Nurses sue New York to get licenses back after school fraud

The state has asked 900 nurses to surrender their licenses after the schools they attended in Florida were accused of selling degrees, but in a new lawsuit, an attorney for some of those nurses said the state failed to provide them with due process and that they give them their licenses back.

“It was a mass email sent to everyone suggesting that the school they were attending was accused of selling fraudulent degrees. There are no allegations directly against the individual nurses, at least not those I represent,” attorney Jesse Baldwin told NY1.


What you need to know

  • The state has asked 900 nurses to surrender their licenses after the schools they attended in Florida were accused of selling diplomas
  • But in a new lawsuit, an attorney for some of those nurses said the state did not give them due process and should give them their licenses back.
  • An attorney for some of the nurses said he has submitted evidence that the nurses he represents attended school, such as personal or remote class logs, travel expenses or records of clinical hours

The state sent that demand last February, after the schools from which the nurses graduated were part of a federal investigation into fraudulent degrees and transcripts called Operation Nightingale. It has resulted in several guilty pleas and convictions to date.

But Baldwin said the state Education Department, or NYSED, is breaking the law itself by not providing due process for individual nurses to defend their training and licensing. He said the email, first sent last February, intimidated several of his clients into surrendering their licenses before consulting with an attorney.

“It threatened many actions if the nurses did not send in their licenses. And some of the actions they are threatened with are illegal and beyond NYSED's control. Many of them cannot afford a fair trial,” he said.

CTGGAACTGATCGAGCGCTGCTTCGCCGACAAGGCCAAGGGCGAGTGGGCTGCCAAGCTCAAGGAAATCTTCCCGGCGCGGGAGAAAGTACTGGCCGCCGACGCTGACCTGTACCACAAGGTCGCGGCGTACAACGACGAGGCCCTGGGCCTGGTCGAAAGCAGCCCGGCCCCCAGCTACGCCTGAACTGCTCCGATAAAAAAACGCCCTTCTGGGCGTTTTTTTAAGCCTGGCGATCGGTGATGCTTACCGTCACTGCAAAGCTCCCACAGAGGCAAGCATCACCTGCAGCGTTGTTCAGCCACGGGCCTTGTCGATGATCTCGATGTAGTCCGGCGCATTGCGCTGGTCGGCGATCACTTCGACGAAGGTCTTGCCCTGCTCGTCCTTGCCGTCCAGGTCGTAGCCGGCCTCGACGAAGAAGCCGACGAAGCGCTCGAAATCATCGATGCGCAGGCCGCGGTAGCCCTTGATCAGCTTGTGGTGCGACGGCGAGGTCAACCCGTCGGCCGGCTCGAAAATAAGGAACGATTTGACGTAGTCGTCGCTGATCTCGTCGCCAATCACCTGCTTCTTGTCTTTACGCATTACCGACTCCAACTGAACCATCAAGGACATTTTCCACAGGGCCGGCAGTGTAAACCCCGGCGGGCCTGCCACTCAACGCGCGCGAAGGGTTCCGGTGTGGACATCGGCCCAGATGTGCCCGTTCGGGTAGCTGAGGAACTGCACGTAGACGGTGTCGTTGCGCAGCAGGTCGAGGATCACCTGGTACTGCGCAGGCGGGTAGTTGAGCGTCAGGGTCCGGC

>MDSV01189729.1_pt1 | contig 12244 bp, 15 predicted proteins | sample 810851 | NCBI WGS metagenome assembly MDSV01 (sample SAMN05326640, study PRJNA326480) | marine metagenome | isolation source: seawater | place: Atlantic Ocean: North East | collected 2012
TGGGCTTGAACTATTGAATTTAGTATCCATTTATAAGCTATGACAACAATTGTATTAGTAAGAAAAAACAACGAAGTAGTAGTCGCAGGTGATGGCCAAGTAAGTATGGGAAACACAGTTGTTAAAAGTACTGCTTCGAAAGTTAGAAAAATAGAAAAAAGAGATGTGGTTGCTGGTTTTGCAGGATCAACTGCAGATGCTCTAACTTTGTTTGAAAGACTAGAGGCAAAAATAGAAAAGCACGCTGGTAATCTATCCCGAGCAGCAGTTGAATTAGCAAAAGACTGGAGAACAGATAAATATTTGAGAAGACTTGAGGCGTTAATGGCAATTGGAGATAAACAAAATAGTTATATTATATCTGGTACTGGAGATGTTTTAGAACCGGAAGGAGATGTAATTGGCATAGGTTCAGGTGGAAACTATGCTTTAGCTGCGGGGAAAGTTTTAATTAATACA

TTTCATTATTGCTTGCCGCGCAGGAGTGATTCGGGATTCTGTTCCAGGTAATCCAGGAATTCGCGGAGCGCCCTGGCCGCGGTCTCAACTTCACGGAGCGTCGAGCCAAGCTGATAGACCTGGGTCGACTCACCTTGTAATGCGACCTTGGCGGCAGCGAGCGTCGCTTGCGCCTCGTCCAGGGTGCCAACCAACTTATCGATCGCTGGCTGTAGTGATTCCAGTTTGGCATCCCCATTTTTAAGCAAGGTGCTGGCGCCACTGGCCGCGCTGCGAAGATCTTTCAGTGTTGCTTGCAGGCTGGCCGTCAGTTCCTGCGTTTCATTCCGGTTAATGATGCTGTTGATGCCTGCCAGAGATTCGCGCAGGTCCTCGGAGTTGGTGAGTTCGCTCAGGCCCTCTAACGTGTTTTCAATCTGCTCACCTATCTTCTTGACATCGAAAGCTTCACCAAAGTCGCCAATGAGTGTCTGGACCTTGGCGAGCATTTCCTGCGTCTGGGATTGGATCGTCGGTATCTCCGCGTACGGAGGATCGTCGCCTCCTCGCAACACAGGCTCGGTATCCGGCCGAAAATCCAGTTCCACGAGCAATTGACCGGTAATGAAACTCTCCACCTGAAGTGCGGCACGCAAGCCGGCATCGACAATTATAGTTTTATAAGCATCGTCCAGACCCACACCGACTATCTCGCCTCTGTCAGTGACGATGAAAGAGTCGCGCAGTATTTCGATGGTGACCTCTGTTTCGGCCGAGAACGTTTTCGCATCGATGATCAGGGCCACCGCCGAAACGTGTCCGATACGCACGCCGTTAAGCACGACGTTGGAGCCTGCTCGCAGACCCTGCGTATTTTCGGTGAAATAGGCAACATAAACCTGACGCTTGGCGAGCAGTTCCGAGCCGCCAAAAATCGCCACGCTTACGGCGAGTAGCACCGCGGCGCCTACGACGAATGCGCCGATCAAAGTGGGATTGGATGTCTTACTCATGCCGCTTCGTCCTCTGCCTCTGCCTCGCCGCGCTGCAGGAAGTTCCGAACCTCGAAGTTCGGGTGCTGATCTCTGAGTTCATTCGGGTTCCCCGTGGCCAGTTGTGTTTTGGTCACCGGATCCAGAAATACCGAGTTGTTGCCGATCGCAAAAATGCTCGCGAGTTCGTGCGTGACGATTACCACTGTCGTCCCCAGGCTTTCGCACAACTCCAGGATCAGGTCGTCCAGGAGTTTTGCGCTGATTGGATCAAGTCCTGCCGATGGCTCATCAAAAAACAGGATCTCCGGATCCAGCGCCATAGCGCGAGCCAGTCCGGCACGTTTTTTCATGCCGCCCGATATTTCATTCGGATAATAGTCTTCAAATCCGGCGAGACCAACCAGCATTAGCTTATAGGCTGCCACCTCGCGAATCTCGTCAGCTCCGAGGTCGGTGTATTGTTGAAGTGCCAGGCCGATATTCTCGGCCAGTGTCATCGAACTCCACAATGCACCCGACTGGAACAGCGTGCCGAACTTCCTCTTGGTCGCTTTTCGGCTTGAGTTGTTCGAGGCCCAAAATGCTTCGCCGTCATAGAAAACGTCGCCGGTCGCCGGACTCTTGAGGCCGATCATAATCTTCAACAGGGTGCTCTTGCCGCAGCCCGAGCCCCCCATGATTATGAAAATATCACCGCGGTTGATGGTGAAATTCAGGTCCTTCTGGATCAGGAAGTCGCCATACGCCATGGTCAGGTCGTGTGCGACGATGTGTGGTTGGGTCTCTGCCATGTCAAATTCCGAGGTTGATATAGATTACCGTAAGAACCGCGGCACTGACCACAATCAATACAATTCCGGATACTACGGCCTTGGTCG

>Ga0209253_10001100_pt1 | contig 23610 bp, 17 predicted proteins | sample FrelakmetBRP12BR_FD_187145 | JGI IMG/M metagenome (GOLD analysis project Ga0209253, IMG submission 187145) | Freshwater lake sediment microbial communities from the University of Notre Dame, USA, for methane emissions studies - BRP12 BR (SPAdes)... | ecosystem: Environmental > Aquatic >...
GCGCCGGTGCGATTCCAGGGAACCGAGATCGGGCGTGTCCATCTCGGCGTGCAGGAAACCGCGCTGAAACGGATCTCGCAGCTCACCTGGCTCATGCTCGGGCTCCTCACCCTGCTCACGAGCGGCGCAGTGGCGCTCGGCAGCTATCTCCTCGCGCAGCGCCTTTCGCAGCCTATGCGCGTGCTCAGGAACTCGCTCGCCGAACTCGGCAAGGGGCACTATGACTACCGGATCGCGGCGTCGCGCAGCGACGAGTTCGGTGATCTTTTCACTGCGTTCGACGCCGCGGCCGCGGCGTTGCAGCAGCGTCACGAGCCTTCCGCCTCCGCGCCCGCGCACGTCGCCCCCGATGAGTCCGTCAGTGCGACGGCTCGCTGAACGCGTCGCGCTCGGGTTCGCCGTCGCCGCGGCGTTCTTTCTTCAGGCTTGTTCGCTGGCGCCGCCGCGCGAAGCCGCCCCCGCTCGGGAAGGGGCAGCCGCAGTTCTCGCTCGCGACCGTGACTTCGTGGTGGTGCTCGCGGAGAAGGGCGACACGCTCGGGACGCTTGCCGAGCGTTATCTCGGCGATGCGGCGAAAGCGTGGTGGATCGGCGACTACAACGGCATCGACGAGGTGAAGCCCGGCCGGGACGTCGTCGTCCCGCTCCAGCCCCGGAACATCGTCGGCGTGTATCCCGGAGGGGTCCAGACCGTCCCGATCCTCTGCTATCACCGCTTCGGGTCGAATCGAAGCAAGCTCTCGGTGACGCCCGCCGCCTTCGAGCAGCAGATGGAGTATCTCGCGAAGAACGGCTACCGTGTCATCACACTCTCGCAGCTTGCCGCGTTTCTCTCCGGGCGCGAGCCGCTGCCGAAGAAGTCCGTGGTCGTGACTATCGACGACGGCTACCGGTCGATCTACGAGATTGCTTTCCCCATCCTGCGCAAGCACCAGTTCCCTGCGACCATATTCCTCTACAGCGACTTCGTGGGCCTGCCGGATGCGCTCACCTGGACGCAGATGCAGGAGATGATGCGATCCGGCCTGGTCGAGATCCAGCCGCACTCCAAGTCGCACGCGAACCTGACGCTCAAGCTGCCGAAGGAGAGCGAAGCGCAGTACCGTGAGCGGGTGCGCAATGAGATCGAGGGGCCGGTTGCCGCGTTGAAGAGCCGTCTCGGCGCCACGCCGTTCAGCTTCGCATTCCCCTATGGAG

After returning their licenses, the nurses were listed as inactive and unable to work.

“You cannot surrender a license in New York simply by mailing it. There is a process that protects the rights of the individuals who have earned their licenses,” he said. “None of that happened here.”

Meanwhile, nurses who attended the same schools but chose not to return their licenses are still practicing.

Baldwin said he has submitted evidence that the nurses he represents attended school, such as personal or remote class logs, travel expenses or records of clinical hours.

“Concerns about having appropriate nursing training are a legitimate concern of the state. But we have nurses here who actually went through a process that at least to them looked like completely legitimate training, and which I think from the outside, for the most part, it would look like that to most people. Well,” Baldwin said. “And now that they have their license, they have rights. And their rights basically mean that their cases must be considered individually. And so far, as far as I know, New York hasn't done that.”

The state education department said it would not comment on pending litigation.

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